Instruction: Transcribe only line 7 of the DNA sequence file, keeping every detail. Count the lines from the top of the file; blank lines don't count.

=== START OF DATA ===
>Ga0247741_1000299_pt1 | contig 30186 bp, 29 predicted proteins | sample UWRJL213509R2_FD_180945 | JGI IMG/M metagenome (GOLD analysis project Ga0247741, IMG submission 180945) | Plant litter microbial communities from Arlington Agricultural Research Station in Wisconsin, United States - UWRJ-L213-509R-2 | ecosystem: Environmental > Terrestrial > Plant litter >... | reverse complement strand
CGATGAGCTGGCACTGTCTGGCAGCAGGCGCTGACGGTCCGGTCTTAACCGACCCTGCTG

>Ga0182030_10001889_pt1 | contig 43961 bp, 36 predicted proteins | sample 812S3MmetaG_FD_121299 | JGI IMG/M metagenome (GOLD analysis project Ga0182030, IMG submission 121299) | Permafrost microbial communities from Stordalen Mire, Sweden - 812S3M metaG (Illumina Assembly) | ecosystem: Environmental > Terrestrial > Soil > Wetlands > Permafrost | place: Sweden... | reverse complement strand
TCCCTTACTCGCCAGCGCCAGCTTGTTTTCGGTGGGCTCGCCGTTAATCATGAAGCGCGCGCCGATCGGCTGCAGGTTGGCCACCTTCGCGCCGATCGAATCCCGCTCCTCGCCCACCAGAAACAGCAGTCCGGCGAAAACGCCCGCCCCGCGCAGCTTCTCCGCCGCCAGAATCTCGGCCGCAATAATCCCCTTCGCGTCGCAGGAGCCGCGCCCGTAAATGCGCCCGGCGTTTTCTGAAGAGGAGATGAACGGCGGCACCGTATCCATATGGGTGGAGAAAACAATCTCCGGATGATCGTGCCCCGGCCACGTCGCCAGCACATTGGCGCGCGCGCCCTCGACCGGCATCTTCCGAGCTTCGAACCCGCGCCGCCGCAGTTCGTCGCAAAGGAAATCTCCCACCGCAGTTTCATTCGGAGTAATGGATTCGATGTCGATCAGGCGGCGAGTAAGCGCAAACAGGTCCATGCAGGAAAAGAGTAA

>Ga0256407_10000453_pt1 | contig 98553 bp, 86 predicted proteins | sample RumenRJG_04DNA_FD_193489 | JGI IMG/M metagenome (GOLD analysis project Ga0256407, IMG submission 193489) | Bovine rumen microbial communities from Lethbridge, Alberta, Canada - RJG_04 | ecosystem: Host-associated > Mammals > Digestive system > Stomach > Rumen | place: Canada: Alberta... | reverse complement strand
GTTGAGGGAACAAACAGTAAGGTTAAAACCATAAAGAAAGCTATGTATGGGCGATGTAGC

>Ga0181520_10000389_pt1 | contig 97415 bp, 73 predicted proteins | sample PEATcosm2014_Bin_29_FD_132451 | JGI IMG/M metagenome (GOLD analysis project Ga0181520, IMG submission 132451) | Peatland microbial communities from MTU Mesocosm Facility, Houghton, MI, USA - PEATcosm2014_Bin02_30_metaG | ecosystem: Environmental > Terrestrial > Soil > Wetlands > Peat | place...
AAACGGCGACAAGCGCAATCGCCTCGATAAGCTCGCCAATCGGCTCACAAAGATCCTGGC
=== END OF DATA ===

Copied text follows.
>Ga0181520_10000389_pt1 | contig 97415 bp, 73 predicted proteins | sample PEATcosm2014_Bin_29_FD_132451 | JGI IMG/M metagenome (GOLD analysis project Ga0181520, IMG submission 132451) | Peatland microbial communities from MTU Mesocosm Facility, Houghton, MI, USA - PEATcosm2014_Bin02_30_metaG | ecosystem: Environmental > Terrestrial > Soil > Wetlands > Peat | place...